In all lessons students are encouraged to polish their final draft perhaps even adding illustrations. At the end of each course the student will have a personal portfolio collection of poems, stories, reports, essays and research papers. Lessons are taught at the beginning of each week allowing the rest of the week for students to complete the assignment which they should be able to do on their own. Teacher preparation is minimal. (Do I hear an emphatic "Yes!"?)

The courses are targeting a progressively more competent student with the assumption that students are working through the courses according to suggested grade levels. Therefore, there is an increasing complexity to the instructions, expectations, and assignments. Accordingly, teachers are encouraged to be flexible with plans. The beginning writer may need to spend more than the suggested week on difficult lessons or omit some of the grammar. Mature students may move more quickly to allow time for additional research writing and/or more creative essay writing.

Many of these courses can be used equally well within a homeschool with several different aged students and all can be used in a co-op/support school setting with more grade-specific groupings of students. It's assumed that parents/teachers have completed Teaching Writing Structure & Style (TWSS), IEW's DVD seminar for parents and teachers. Students who are familiar with IEW's writing method through the Structure and Style for Students (SSS) courses (or the older Student Writing Intensive (SWI) seminars) could probably start with any volume of this series, but it's strongly recommended that students complete US Vol. 1 before US Vol. 2.

For some courses each student will need the Student Resource Notebook which is to be assembled into a 1/2" three-ring binder on the first day of class and includes the following: a chart of IEW Stylistic Techniques IEW Models of Structure mini-thesaurus of great verbs, adjectives, and adverbs IEW decorations with practice worksheets grammar rules with practice worksheets list of transition words and phrases and other class handouts. This Student Resource Notebook is available either as a complimentary e-book (downloadable from the IEW website) or in a spiral-bound print version (#54172) that is a separate purchase.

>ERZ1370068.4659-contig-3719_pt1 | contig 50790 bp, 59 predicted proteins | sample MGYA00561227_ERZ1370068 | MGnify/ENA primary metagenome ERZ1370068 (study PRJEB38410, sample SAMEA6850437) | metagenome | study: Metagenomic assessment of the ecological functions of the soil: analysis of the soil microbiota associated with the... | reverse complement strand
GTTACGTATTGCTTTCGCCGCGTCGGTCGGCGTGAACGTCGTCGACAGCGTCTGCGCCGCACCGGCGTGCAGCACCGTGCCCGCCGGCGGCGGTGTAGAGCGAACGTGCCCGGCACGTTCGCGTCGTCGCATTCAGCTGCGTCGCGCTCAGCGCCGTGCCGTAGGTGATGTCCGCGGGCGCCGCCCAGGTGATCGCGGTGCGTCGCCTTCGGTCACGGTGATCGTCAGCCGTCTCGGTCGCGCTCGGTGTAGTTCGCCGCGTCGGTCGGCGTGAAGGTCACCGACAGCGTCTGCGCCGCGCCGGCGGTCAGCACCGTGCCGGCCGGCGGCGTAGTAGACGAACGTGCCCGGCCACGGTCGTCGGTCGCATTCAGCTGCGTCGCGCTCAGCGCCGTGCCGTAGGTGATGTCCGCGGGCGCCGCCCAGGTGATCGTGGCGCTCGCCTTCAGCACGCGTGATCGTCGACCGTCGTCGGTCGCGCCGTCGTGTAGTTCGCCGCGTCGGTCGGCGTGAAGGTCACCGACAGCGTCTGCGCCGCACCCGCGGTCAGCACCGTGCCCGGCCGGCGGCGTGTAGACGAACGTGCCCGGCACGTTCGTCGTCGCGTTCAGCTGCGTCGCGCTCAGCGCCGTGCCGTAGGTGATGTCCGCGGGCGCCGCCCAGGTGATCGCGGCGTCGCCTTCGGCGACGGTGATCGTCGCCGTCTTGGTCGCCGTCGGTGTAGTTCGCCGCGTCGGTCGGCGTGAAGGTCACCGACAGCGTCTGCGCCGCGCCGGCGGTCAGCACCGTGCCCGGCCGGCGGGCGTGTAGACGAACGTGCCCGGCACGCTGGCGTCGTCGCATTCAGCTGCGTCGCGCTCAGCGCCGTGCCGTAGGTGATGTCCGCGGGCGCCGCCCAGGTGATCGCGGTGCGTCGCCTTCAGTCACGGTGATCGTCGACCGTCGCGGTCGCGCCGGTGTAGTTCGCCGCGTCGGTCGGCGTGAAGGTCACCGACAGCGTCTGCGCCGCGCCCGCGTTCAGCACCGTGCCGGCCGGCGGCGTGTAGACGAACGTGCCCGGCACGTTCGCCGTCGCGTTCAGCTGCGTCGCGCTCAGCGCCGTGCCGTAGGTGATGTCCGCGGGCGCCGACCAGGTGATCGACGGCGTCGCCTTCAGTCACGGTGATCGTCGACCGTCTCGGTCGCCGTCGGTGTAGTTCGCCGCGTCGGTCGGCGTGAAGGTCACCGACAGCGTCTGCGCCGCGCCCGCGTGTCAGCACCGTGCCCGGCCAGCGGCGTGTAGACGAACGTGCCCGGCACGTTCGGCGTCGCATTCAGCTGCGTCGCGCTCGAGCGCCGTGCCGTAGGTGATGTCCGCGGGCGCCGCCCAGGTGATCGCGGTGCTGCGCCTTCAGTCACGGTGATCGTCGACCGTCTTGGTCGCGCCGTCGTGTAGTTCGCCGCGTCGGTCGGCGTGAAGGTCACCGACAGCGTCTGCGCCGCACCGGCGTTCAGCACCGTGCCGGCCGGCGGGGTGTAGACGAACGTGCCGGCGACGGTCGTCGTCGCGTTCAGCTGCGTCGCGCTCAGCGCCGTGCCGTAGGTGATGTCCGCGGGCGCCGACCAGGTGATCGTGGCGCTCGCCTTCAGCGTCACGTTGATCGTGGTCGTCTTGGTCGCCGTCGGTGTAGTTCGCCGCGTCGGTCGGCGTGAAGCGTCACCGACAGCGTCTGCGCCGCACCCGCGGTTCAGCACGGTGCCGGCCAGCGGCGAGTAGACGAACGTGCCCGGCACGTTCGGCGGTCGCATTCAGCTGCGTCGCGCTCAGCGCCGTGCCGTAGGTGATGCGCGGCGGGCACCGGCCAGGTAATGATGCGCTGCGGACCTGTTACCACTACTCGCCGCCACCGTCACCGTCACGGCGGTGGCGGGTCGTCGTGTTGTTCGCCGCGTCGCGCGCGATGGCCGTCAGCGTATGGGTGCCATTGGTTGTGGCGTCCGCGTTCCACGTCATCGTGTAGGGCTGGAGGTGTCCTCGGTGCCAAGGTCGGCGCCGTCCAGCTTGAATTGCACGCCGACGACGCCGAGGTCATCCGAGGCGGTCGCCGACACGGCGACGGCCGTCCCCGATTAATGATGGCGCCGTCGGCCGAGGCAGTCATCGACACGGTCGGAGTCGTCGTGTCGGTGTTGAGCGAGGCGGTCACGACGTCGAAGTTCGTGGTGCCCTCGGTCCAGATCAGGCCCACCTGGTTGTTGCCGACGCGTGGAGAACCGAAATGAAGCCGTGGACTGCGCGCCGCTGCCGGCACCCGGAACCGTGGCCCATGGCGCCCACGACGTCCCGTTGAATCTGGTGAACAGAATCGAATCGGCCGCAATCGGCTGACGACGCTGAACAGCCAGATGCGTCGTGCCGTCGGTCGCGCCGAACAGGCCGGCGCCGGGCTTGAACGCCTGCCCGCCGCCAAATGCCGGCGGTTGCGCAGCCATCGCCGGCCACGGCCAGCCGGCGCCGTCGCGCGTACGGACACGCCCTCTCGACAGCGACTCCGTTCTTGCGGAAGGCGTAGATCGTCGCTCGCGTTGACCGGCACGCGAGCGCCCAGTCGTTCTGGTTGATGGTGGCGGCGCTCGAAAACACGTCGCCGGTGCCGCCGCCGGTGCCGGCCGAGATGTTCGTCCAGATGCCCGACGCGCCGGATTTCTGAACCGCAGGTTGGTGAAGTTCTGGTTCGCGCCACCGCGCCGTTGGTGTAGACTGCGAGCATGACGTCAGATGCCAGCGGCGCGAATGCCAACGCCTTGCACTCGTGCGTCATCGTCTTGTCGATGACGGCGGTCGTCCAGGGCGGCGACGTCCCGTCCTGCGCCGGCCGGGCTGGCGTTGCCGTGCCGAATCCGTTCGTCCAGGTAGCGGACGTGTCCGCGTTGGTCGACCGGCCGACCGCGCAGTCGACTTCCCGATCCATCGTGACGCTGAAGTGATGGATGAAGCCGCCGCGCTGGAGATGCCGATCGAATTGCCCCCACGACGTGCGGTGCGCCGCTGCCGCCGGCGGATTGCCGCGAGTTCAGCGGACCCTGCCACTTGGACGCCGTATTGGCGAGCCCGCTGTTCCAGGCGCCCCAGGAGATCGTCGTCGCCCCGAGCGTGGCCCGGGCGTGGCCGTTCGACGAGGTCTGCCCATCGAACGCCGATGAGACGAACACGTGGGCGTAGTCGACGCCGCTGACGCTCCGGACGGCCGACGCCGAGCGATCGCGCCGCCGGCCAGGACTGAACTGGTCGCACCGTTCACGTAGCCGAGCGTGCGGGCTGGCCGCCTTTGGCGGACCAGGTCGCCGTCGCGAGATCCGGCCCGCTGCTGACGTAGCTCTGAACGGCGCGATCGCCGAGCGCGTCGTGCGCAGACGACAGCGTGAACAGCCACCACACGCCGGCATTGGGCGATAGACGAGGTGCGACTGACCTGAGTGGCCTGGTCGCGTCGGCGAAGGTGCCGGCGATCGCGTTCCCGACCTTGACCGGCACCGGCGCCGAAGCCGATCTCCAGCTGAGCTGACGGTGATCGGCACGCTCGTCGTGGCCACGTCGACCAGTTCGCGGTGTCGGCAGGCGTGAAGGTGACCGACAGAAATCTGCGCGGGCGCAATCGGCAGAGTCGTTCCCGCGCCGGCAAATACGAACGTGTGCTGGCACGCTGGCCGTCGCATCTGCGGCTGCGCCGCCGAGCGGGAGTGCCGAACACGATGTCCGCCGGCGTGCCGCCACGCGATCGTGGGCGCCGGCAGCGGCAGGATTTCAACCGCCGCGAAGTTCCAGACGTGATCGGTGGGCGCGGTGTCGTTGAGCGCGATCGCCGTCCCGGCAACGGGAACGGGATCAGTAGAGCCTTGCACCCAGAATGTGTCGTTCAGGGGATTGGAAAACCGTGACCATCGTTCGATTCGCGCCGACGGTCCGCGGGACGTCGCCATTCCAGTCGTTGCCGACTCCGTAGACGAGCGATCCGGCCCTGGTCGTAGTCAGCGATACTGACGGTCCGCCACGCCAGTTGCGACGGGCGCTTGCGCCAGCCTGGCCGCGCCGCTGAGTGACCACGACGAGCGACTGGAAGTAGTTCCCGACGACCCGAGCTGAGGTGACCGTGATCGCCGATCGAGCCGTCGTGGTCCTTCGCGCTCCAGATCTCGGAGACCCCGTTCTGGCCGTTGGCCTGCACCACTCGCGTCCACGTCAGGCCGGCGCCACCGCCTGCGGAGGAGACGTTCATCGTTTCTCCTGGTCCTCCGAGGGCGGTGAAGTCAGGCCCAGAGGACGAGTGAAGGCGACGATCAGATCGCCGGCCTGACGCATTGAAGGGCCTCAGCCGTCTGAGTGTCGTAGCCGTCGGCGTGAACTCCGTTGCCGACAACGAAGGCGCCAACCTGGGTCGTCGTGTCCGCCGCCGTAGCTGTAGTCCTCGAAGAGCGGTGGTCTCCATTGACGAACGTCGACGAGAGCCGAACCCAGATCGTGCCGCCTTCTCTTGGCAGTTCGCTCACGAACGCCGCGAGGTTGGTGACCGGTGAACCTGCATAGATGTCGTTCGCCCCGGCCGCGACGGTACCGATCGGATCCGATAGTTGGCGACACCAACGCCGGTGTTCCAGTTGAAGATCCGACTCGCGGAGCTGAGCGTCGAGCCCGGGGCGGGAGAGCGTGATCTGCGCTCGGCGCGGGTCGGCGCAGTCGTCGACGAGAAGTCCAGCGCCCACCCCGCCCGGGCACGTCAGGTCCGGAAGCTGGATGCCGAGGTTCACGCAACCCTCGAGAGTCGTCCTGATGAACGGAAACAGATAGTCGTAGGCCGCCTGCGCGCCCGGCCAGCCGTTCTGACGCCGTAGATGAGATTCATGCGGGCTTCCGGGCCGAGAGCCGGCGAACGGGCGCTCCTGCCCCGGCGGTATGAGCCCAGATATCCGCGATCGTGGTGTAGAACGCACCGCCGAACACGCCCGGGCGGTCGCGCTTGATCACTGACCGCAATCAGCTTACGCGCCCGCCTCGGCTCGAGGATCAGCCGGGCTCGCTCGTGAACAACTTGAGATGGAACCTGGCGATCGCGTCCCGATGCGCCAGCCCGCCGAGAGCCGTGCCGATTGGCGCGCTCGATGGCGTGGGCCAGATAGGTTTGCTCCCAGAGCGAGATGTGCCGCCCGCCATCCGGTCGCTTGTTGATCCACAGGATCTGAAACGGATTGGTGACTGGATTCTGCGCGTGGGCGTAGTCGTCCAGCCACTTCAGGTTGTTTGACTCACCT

Some courses have both a Teacher and a Student Book. In these courses, instruction for the teacher is more extensive and both books are necessary as the course is designed to be interactive between the teacher and student. Other courses have a single book where instruction is written to the students. Teachers should plan to read over the lessons with the students and help as necessary, especially with outlining and brainstorming. The teacher will need access to a copier (or printer) for student handouts, a large whiteboard, and dry erase markers. A roll of tickets (available at office supply stores) is optional but very useful for encouragement and motivation. Students will need a 1/2" three-ring binder with eight divider tabs (for student resource packet), a 1" three-ring binder with five divider tabs, and access to a thesaurus (preference is Synonym Finder, but you can use an electronic version.)


Medieval History-Based Writing Lessons Teacher & Student Set

"Bargain Books" are brand new items that have minor physical blemishes due to shipping or handling that do not affect the use of the item. All Bargain Books are sold as is and all sales are final (no returns, exchanges or cancellations). Bargain books will remain in shopping cart for up to 12 hours and will then be removed if order is not completed. Orders consisting of regular and Bargain items can be purchased by credit card or PayPal and are shipped together (with two packing slips).

This item is a digital download file and is not a printed or physical product. Upon completion of checkout, you will receive an email with a link for you to download the file and save to your local device. Please note that ebooks and other digital media downloads are not returnable and all sales are final.

Product Description:

Lessons featuring Medieval History themes including knights, Vikings, Mohammed, Charlemagne, Battle of Hastings, King Arthur, Genghis Khan, and Men of the Reinaissance among others incrementally teach all the IEW models of structure and elements of style. Vocabulary cards, quizzes, and games are included. 30 lessons, 5th Ed. - made up of a teacher/student set with the student book also available separately.

Publisher Description:

Knights, Vikings, kings, and famous men of the Middle Ages come to life as students learn to write with Structure and Style.

From the Anglo-Saxons to the Renaissance, from chivalrous knights to Genghis Khan, students will improve their knowledge of medieval times while learning to write with Structure and Style.